Is Lloyds’ cheap share price a dangerous investor trap?

Royston Wild explains why Lloyds’ rock-bottom share price may reflect its status as a high-risk FTSE 100 company.

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Investors have been piling into FTSE 100 and FTSE 250 shares in recent days as part of a wider hunt for bargain stocks. Banking giant Lloyds (LSE:LLOY) is one UK blue-chip share whose share price has attracted lots of fresh attention.

Talk that British shares are greatly undervalued has been doing the rounds for years. City analysts believe sentiment towards London-based companies may have turned as investors wise up to their excellent value.

Many FTSE 100 stocks trade on rock-bottom price-to-earnings (P/E) ratios and also carry huge dividend yields. But some aren’t the stock market steals that they may appear at first glance. Plenty of them pose big risks to investors, which in turn are reflected in their low valuations.

Healthy numbers

Take Lloyds shares, for instance. On the face of it there’s a lot to like here.

Okay, City analysts expect earnings to fall 14% year on year in 2024. But profits are tipped to rebound 17% and 16% in 2025 and 2026 respectively as the UK economy accelerates.

The bank also trades on a prospective P/E ratio of just eight times for this year.

What’s more, the Black Horse Bank — which has long been a solid source of passive income — is tipped to keep growing dividends through this period.

As a consequence, the dividend yield on Lloyds shares moves above 7% over the next few years. And payout forecasts look pretty robust as well; as shown in the table below, predicted dividends are well covered by expected earnings.

YearDividend yieldDividend cover
 2024 6.1% 2 times
 2025 6.7% 2.2 times
 2026 7.5% 2.3 times

A brilliant bargain?

Bear in mind that the average forward multiple for FTSE 100 shares is 10.5 times, while the average dividend yield sits at 3.6%.

High street banks like these are seen as a safe choice for many investors. Like most stocks, they experience some turbulence when economic conditions worsen. But the regular income they receive through loan interest, product charges, and policy premiums can still make them lucrative investments.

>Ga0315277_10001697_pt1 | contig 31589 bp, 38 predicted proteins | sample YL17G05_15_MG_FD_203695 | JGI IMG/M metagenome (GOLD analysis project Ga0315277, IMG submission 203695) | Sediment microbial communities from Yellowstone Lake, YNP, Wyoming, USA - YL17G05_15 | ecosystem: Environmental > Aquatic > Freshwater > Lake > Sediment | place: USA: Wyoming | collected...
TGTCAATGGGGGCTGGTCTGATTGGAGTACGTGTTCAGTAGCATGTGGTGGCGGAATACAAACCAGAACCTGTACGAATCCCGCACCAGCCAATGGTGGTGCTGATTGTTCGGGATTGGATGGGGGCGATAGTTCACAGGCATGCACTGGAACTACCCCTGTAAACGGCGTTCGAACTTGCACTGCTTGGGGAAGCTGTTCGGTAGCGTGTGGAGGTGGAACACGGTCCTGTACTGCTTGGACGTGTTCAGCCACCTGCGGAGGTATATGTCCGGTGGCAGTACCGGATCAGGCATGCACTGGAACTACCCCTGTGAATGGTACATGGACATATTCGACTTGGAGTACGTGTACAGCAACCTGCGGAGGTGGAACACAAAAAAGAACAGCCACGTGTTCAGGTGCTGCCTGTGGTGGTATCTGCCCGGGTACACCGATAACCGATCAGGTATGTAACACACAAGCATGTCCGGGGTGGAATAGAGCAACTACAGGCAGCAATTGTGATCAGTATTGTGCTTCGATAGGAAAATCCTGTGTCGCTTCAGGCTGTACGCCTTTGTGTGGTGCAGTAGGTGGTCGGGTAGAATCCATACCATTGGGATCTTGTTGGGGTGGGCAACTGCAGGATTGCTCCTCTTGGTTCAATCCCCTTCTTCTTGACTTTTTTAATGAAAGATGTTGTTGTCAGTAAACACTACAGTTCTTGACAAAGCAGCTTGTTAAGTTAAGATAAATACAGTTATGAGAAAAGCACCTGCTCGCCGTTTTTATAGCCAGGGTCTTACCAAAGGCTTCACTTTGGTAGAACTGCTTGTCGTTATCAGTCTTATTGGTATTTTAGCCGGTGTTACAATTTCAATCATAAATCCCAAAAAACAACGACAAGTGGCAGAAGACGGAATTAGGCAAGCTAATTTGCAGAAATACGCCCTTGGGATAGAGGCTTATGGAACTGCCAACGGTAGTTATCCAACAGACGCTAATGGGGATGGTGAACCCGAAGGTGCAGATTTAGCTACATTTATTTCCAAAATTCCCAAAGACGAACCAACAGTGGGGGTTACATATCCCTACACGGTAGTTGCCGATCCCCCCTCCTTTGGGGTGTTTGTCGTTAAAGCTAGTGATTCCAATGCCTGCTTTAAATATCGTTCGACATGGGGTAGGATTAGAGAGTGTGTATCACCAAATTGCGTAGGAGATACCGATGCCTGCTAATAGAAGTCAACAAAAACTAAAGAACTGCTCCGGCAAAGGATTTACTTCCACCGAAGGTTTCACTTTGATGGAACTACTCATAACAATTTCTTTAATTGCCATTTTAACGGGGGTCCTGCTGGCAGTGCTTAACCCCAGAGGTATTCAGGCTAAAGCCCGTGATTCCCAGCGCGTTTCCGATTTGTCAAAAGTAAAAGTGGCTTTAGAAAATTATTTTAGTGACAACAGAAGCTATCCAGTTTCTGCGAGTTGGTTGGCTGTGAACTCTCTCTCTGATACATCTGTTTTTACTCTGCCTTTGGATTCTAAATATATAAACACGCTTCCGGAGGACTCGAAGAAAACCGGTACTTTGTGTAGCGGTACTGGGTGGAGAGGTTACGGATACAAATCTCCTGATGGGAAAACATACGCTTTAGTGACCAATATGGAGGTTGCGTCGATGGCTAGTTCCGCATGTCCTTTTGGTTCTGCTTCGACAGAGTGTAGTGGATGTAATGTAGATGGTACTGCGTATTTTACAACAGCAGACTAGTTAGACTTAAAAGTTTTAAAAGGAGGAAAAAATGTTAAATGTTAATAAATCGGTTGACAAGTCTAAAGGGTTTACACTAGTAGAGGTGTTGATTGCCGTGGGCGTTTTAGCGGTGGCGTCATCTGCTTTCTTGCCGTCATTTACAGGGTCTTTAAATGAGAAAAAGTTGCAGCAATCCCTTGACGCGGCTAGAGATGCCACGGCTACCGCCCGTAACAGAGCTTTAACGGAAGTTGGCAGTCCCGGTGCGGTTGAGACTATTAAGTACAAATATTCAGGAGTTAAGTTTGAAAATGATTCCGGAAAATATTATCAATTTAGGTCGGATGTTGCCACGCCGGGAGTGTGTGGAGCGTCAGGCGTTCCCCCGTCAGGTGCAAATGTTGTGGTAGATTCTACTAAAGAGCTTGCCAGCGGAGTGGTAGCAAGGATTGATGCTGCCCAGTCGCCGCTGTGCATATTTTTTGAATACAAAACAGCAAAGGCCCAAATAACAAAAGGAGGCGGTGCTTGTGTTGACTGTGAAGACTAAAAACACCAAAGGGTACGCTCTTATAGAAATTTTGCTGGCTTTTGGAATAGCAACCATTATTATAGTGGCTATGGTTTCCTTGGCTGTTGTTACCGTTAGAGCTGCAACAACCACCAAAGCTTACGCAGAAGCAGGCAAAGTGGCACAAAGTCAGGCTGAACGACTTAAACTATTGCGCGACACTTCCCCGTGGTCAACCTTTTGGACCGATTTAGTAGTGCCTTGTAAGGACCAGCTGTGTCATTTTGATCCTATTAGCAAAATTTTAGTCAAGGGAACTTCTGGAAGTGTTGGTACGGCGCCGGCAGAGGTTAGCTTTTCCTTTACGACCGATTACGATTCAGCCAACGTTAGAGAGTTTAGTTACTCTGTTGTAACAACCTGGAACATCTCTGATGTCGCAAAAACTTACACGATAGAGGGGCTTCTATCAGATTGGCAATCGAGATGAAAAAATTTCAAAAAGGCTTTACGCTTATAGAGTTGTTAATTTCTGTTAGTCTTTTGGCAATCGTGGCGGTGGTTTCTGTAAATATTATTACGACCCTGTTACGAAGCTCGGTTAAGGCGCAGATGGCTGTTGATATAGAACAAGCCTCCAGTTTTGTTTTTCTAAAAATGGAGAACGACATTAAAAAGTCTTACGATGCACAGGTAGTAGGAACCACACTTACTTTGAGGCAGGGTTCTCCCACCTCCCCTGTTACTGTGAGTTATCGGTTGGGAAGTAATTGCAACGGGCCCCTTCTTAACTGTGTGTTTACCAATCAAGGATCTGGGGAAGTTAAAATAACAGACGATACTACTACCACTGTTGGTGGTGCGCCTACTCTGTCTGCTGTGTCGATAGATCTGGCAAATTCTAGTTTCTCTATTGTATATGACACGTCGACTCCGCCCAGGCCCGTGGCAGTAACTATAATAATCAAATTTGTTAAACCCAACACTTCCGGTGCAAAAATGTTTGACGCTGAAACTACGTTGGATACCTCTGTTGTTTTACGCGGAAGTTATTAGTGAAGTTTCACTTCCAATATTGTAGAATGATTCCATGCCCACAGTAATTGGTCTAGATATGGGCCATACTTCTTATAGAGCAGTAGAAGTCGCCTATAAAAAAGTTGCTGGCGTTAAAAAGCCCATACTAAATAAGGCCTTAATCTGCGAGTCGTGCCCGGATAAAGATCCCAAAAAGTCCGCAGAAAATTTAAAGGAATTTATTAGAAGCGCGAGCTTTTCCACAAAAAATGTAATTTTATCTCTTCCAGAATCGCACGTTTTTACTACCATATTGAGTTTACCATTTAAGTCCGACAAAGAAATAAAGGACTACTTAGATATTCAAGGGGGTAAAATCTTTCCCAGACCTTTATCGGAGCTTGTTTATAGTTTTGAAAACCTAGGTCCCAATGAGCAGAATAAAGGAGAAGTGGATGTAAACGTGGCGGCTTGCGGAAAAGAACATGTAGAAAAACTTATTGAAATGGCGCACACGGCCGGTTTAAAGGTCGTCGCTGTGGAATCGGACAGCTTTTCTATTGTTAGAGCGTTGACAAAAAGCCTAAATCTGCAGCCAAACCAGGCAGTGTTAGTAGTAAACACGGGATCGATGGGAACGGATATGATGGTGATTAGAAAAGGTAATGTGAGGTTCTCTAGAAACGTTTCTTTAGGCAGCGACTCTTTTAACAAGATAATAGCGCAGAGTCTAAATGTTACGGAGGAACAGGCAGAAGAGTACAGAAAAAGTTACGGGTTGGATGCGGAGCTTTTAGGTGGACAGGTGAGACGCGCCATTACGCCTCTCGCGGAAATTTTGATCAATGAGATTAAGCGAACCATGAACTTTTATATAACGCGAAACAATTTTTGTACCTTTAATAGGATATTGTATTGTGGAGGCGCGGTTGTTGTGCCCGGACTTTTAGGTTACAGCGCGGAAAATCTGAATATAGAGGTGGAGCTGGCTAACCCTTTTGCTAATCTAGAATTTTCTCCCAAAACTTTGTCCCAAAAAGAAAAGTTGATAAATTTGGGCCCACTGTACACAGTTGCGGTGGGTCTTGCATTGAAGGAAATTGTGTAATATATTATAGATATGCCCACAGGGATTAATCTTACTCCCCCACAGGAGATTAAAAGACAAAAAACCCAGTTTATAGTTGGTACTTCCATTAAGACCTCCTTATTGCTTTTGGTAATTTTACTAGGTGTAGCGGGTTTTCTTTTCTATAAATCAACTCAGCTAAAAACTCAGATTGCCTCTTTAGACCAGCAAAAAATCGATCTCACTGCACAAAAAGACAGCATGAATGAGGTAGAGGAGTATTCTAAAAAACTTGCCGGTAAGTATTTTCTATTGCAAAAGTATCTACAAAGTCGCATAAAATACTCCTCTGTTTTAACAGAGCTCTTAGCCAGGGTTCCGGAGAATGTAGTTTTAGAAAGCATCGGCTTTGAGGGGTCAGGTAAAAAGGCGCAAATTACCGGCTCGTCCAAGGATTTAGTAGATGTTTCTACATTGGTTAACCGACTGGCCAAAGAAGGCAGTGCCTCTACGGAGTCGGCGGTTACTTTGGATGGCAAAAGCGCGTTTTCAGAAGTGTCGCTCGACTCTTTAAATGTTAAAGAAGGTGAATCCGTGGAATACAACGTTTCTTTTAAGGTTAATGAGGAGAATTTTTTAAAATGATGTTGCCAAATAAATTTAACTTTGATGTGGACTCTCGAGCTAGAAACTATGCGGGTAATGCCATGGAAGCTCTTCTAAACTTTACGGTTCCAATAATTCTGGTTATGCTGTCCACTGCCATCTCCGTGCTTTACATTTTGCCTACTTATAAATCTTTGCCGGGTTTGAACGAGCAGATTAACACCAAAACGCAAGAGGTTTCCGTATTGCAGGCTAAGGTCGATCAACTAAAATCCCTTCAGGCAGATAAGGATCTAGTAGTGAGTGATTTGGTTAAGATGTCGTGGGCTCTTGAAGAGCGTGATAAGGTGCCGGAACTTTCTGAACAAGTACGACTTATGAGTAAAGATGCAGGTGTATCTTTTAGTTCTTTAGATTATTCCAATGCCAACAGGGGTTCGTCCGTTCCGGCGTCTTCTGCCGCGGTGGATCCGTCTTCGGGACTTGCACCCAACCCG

… or a terrible trap?

As an investor, I need to weigh up whether the risks of owning Lloyds outweigh these qualities. And on balance I do. In fact, I believe the bank fully merits its low valuation.

As the chart below shows, Lloyds’ share price continues to struggle for traction. In fact, it’s down 35% over the past decade, and it’s tough to see it breaking out of this long-term downtrend.

One problem is that the outlook for the UK economy remains pretty murky. This suggests that Lloyds may face challenges in increasing revenues while also dealing with a consistent stream of loan impairments.

Last week, the Organisation for Economic Co-operation and Development slashed its growth forecasts for Britain for the next two years. Gross domestic product is now expected to advance just 0.4% in 2024 and 1% in 2025 as inflationary pressures temper interest rate cuts.

This follows similar downgrades by the International Monetary Fund in recent weeks, darkening hopes of a bounceback in Lloyds’ profits next year. The bank already faces a challenge to grow earnings as net interest margins (NIMs) retreat and competition heats up in the banking sector.

As I say, the FTSE 100 is jam-packed with cheap-looking shares right now. But Lloyds isn’t one I’d buy for my portfolio.

Should you invest, the value of your investment may rise or fall and your capital is at risk. Before investing, your individual circumstances should be assessed. Consider taking independent financial advice.

Royston Wild has no position in any of the shares mentioned. The Motley Fool UK has recommended Lloyds Banking Group Plc. Views expressed on the companies mentioned in this article are those of the writer and therefore may differ from the official recommendations we make in our subscription services such as Share Advisor, Hidden Winners and Pro. Here at The Motley Fool we believe that considering a diverse range of insights makes us better investors.

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